New Essay for The Daily Beast: Pulling the Plug On English Departments

In my new essay for the Daily Beast, I defend English Departments against the boneheaded belief that college students have no need to read narrative prose. In doing so, I also write about the techno-buffoonery and anti-intellectualism sweeping the country. The lowering cultural standards are particularly visible when major journals defend them.

As I begin the essay:

It is easy to observe the sad and sickly decline of American intellectual life, through the cultural and institutional lowering of standards, when prestigious publications promote the defense, if not the celebration, of lower standards.


Writing recently in TheNew Republic on the seemingly inevitable death of the college English department, James Pulizzi represents the shortsighted techno-boosterism and foolish progressivism that is rendering American culture increasingly superficial and frivolous.


“Within a few decades, contemporary literature departments will be largely extinct,” Pulizzi submits before predicting that “communications, composition, and media studies will take English’s place.”


Rather than expressing anxiety, or at least, worry over the impending destruction of one of the only mechanisms for introducing young Americans to a pillar of art, human history, and the Western tradition, Pulizzi credulously asks, “Why should college students read narrative prose when they get their fill of stories from television, cinema, and interactive video games?”


The late Senator Daniel Patrick Moynihan once famously indicted the cultural condition of “defining deviancy down.” As standards migrate from the mountain to the basement, the formerly vulgar, indecent, and stupid becomes the norm. One can easily see how eventually thinkers like Pulizzi will delete a few words from their rhetorical question to simply ask, “Why should college students read?”


Read the rest here.

New Essay/Interview for the Daily Beast: James Lee Burke Talks About His Fiction, History, and the American Dream

In my new essay for the Daily Beast, I profiled James Lee Burke, one of America’s greatest living writers. His new book – Wayfaring Stranger – is an epic work of historical fiction, sweeping across the 20th century to tell the story of Bonnie and Clyde, the Great Depression, World War II, the rise of commercial oil industry, and the emergence of Hollywood.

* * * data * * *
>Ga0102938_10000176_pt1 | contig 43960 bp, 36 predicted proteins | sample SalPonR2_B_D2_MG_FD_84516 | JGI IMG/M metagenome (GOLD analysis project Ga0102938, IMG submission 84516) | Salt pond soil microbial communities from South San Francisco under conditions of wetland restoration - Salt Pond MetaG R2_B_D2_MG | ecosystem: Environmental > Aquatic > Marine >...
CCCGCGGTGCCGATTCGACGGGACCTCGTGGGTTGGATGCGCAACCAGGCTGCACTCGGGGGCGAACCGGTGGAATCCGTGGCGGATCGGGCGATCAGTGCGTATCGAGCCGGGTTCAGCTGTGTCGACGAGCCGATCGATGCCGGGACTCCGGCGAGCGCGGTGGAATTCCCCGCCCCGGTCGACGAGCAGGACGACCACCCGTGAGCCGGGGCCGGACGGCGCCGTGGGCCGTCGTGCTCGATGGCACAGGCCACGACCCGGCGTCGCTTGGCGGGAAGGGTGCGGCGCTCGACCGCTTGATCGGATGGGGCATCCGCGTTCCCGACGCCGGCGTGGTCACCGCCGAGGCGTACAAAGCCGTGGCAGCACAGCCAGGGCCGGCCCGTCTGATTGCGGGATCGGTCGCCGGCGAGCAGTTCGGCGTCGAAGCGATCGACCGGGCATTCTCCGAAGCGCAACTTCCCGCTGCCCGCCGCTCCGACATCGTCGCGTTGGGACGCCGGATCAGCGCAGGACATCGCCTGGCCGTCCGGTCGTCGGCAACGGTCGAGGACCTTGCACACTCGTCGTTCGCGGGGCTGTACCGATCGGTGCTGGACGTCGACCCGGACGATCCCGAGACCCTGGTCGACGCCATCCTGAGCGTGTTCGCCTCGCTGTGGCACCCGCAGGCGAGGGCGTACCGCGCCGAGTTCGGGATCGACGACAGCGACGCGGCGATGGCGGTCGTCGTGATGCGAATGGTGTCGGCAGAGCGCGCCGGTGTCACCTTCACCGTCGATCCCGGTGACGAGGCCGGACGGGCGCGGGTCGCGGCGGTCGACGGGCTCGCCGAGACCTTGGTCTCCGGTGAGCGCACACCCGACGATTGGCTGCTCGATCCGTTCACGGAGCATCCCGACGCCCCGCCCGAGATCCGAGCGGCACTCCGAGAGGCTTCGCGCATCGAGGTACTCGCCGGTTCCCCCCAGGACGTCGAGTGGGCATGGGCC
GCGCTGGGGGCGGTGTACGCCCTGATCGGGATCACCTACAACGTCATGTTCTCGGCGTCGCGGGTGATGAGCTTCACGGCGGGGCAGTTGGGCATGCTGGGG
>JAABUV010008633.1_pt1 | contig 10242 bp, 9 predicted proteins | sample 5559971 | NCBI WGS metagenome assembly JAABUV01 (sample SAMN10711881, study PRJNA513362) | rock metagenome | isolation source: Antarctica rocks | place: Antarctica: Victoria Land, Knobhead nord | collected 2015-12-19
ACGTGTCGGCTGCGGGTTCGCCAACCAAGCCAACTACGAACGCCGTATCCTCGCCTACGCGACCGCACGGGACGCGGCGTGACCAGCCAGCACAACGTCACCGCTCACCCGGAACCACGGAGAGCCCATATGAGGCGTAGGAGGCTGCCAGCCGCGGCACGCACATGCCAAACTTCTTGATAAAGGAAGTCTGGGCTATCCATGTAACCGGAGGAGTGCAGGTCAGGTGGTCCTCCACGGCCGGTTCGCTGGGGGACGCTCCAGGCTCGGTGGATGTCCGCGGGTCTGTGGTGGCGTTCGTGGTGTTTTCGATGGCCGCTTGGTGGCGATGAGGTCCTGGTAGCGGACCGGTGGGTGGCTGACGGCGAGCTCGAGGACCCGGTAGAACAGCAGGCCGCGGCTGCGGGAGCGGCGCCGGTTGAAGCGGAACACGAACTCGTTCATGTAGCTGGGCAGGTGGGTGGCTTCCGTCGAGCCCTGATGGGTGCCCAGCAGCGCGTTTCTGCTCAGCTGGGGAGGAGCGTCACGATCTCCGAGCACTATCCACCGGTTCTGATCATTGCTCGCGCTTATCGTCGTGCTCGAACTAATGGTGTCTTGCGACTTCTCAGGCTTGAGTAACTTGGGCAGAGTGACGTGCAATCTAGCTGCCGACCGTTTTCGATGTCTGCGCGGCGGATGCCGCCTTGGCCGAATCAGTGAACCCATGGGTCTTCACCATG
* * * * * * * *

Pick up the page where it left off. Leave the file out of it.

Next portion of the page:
It is also Burke’s best book, and one of the best book of modern American fiction.

In my conversation with Burke, we discussed the personal origins of the book, American history and politics, and why he is sadness over the “death of traditional America” is not naïve or nostalgic.

Read it at the Daily Beast.


New Essay at the Federalist – War Stories: An Interview with David Mamet

It is nearly impossible for me to measure the influence that the work of David Mamet – one of America’s greatest writers – has had on my thinking, my ideas, and, I hope, my writing.

Needless to say, I was thrilled and honored to spend 90 minutes with the literary genius and giant on the phone. The Federalist has published the result of that conversation – an essay that ranks among my best work, and one that I am very proud to have written.

The essay, because of Mamet’s brilliance and wit, contains so many gems of insight that it really becomes required reading.

I am particularly happy with the essay, because it truly gets to the essence of Mamet’s philosophy and personality. We spend time discussing his greatest work – Glengarry Glen Ross, American Buffalo, Edmond, The Verdict – along with his newest book, Three War Stories.

We also spend time on his political conversion from liberalism to libertarianism, which is similar and influential on my own same ideological travel route, and on his early life on the streets and in the theaters of Chicago.

It is my hope that the large swath of people who will continually find Mamet’s work worthy of study will use my interview and profile as a source of knowledge for many years.



Interview with Mondo Film Podcast on the Norman Mailer Novel, An American Dream

I was happy to participate in an episode of the excellent, Mondo Film Podcast, on the Norman Mailer novel, An American Dream.

As a member of the Norman Mailer Society, I was flattered to receive an invitation to participate in a conversation on one of Mailer’s greatest novels. Listen to the entire program at the Mondo Film Podcast website.

I will also contribute to the next episode, which focuses on Mailer’s Pulitzer Prize winning work of literary journalism, The Executioner’s Song.